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Connecticut Town Claims One-Year Statute of Limitations on Parking Tickets
The town of Greenwich, Connecticut argues state law provides a one-year statute of limitations on parking tickets.

Greenwich sealAlthough several Connecticut cities are making millions by confiscating cars with old, unpaid parking tickets, at least one city believes the practice is illegal. Greenwich Town Attorney John Wetmore issued a memo that argues Connecticut law prohibits pursuing collection on parking tickets that are older than a year in state court.

According to Connecticut General Statutes, "No suit for any forfeiture upon any penal statute shall be brought but within one year next after the commission of the offense. The provisions of this section shall not apply to any civil action brought by the state or a municipality, or any officer or agent thereof, to recover a forfeiture or civil penalty." (Ch. 926 Sec. 52-585)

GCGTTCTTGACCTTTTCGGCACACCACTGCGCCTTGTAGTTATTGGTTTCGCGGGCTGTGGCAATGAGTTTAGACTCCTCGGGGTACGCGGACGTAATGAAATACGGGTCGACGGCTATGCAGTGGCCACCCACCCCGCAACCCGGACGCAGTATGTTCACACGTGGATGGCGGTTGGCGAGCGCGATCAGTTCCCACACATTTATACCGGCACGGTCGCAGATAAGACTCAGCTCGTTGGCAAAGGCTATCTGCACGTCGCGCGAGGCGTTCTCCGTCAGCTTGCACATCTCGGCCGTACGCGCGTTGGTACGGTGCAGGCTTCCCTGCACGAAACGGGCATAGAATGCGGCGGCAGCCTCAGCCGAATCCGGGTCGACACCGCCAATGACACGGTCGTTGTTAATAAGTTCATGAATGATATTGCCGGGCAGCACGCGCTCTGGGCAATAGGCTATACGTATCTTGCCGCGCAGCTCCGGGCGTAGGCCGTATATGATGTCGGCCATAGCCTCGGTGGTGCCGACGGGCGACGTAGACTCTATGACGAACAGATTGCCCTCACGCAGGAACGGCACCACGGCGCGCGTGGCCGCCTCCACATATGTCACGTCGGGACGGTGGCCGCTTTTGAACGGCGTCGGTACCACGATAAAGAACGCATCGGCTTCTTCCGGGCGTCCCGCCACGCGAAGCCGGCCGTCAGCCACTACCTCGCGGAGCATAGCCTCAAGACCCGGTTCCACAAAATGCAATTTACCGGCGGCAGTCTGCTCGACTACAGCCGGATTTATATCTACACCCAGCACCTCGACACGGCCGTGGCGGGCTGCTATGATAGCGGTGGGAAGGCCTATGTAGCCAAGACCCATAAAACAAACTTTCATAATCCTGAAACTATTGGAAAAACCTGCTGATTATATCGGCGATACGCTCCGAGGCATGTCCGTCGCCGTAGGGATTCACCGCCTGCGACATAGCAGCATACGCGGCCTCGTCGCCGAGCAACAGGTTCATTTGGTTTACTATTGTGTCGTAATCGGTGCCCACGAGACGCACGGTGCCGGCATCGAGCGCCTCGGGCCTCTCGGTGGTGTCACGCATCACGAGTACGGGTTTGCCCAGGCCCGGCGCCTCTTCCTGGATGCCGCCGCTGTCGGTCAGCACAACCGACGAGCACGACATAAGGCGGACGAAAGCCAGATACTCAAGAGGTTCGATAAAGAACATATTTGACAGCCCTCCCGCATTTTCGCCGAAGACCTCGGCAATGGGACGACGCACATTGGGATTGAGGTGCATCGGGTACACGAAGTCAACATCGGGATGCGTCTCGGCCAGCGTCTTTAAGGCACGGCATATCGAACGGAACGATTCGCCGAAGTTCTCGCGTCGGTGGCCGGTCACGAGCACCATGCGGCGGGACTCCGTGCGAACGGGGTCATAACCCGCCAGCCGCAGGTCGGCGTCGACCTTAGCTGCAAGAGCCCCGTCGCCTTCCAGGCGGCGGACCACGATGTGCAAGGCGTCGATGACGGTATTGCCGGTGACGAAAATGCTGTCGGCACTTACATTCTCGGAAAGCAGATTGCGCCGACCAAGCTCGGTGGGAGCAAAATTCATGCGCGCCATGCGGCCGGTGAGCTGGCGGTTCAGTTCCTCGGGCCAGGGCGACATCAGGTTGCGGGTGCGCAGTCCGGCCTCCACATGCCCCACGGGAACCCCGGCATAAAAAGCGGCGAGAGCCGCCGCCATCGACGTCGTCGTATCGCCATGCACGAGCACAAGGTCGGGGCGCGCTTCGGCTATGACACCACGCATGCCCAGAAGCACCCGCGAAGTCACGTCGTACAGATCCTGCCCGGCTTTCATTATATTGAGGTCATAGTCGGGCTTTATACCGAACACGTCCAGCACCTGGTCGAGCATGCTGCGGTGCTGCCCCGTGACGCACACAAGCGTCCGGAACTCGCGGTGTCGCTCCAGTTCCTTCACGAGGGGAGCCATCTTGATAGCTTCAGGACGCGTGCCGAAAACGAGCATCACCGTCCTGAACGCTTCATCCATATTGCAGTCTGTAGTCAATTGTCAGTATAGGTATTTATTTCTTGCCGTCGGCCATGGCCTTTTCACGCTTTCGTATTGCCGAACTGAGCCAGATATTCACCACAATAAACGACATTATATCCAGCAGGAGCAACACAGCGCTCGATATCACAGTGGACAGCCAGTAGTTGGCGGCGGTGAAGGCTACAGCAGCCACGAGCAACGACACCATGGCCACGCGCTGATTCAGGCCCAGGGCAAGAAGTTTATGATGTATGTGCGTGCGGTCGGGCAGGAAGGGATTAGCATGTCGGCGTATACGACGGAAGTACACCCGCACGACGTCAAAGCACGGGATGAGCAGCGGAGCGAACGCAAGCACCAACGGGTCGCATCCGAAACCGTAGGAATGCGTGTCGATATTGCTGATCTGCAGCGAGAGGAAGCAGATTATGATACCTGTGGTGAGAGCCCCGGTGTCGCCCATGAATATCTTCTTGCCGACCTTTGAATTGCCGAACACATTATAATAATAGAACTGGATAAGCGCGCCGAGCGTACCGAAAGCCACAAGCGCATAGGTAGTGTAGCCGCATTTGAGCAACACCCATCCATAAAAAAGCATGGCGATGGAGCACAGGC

Bridgeport, New Haven and Waterbury have been using the Bootfinder camera system to seize cars for old parking tickets, even if the tickets amount to only $85. These and other towns collecting on old tickets dispute Greenwich's reading of the law.

Article Excerpt:
Stamford uses its own collection agency to pursue scofflaws. "You better believe it," said Dan Colleluori, supervisor of the city's cashiering and permitting office. "So we go after anybody with any outstanding parking tickets -- five years old, 10 years old."
Source: Law may hinder scofflaw hunt (Greenwich Time (CT), 6/13/2005)

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